The best way to start the talk is with “I feel…”. It may sound like this “Mom and dad, I feel stressed when you call me all the time when I’m out”, or “I feel lonely when you don’t let me spend time with my friends”. This will help your parents understand why you need the change.

8. Negotiate new rules.
After you’ve talked about your feelings, it’s a perfect time to try and ask for some changes in their strict rules. But make sure to choose the right setting for that. If your parents work a lot, and come home tired, doing it right after they’ve stepped inside the door isn’t your best idea. Pick a moment when they’re relaxed and calm.

You can start with reminding them how good you’ve been lately, or what you’ve achieved. No matter how small that achievement might seem to you, as your parents, they’re gonna love to hear about it (even if they already know). After that, tell them that you respect their rules, but you want some small changes. And, of course, you should already have a clear plan of those changes.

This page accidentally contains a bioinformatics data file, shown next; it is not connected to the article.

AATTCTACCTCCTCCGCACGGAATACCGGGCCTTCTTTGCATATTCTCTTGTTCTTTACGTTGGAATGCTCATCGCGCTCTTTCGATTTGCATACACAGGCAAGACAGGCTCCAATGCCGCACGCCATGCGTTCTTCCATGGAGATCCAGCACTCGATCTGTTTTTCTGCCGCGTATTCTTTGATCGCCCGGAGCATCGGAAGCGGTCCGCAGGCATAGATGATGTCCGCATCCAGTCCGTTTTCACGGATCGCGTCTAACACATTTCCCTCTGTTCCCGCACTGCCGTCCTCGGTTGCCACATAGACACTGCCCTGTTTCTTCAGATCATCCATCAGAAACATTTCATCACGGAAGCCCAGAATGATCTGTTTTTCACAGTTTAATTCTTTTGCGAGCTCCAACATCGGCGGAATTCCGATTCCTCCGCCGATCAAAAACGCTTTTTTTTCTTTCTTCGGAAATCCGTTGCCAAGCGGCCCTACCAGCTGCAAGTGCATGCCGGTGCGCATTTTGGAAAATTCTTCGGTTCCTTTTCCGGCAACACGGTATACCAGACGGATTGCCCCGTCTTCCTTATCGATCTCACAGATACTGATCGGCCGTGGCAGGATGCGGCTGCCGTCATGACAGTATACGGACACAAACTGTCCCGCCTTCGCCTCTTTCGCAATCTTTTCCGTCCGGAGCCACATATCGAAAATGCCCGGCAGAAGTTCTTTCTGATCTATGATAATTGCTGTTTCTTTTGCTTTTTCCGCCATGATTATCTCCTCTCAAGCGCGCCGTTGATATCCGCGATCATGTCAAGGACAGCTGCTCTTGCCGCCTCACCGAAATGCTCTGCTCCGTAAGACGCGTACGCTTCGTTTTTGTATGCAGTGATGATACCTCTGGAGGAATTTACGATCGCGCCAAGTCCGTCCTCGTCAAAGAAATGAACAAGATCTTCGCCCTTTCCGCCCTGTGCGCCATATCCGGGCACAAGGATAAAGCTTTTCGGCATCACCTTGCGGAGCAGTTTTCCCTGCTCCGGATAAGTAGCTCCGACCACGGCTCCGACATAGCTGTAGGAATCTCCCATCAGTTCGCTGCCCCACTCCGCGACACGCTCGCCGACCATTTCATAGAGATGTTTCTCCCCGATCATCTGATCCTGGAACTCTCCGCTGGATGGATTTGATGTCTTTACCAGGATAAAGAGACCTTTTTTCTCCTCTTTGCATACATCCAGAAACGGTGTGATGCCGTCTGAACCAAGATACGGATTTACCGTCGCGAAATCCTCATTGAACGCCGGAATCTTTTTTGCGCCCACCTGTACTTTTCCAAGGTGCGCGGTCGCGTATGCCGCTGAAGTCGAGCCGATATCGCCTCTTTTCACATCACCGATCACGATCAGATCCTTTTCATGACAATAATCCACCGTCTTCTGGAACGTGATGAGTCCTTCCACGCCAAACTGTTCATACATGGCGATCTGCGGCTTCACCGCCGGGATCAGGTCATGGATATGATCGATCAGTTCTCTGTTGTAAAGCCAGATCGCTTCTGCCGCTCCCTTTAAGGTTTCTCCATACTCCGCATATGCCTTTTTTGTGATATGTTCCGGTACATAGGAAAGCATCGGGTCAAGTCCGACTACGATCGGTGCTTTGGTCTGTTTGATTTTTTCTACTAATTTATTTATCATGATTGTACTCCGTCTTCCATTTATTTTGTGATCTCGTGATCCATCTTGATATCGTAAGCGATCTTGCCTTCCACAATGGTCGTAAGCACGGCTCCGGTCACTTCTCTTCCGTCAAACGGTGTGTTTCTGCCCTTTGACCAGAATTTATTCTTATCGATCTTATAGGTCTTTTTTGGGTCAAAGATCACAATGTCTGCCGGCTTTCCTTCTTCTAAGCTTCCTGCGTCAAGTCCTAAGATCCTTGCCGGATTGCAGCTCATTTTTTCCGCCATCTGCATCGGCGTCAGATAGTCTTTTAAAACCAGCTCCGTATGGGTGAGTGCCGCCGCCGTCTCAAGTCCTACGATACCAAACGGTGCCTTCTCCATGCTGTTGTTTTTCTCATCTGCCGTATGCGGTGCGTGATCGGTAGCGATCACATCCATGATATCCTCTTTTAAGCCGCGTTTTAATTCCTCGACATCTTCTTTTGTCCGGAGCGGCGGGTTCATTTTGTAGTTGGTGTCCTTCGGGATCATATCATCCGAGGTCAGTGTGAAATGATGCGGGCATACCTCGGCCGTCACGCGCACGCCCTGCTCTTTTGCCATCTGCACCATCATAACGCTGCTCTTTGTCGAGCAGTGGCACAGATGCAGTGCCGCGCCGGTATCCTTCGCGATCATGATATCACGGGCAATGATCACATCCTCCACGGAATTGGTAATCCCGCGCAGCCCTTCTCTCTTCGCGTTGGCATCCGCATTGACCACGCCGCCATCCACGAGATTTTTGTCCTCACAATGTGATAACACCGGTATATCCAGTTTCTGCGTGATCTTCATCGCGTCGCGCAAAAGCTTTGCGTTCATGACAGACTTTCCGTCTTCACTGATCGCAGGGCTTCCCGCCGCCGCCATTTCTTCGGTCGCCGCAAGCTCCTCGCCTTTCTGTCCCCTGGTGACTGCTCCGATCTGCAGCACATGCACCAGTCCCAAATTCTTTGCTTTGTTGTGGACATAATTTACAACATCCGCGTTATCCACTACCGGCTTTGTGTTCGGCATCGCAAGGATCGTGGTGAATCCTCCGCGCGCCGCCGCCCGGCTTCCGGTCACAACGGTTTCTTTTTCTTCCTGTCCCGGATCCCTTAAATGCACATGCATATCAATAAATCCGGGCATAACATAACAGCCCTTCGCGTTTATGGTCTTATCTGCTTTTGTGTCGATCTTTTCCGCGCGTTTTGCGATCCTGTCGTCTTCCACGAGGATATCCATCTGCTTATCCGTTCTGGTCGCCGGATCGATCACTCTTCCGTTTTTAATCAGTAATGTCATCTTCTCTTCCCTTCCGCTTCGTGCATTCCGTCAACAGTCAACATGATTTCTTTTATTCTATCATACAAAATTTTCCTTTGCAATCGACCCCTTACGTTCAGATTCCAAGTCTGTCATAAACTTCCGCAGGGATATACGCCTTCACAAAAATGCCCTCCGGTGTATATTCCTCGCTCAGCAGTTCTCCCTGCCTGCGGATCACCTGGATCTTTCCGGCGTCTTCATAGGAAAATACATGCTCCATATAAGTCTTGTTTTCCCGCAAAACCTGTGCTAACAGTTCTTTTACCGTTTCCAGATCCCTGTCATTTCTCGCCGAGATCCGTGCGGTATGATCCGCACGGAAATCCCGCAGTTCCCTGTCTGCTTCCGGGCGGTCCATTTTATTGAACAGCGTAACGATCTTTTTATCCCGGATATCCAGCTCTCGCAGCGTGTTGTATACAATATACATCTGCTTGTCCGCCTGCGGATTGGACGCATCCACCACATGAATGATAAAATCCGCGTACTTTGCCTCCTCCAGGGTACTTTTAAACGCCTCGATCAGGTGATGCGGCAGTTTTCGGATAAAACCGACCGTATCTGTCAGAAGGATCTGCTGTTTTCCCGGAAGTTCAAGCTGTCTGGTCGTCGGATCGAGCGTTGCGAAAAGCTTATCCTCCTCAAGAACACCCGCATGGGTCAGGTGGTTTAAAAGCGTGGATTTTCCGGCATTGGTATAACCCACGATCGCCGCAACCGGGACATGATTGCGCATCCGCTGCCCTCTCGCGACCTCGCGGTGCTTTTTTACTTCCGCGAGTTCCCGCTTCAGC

Just make sure you’re not asking too much. I doubt your parents will give you the green light to fly overseas for a week, hoping to stalk your favorite singer. If they’re unwilling to budge in any way, then you can try to bring another trustful adult into the conversion. For example, your granny or uncle.

9. Be patient and stay positive.
Here comes the toughest part. If you tried all the tips I’ve mentioned earlier to no avail, then the best you can do is to put up with the fact that things are the way they are. I know that’s not cool, but obviously your parents need more time to realize you’ve actually grown up. The situation might still be the same but, trust me, your behavior and candid conversation won’t go in vain. I bet your parents will replay your talk in their heads, and sooner or later you’ll see some positive results. Give it a shot.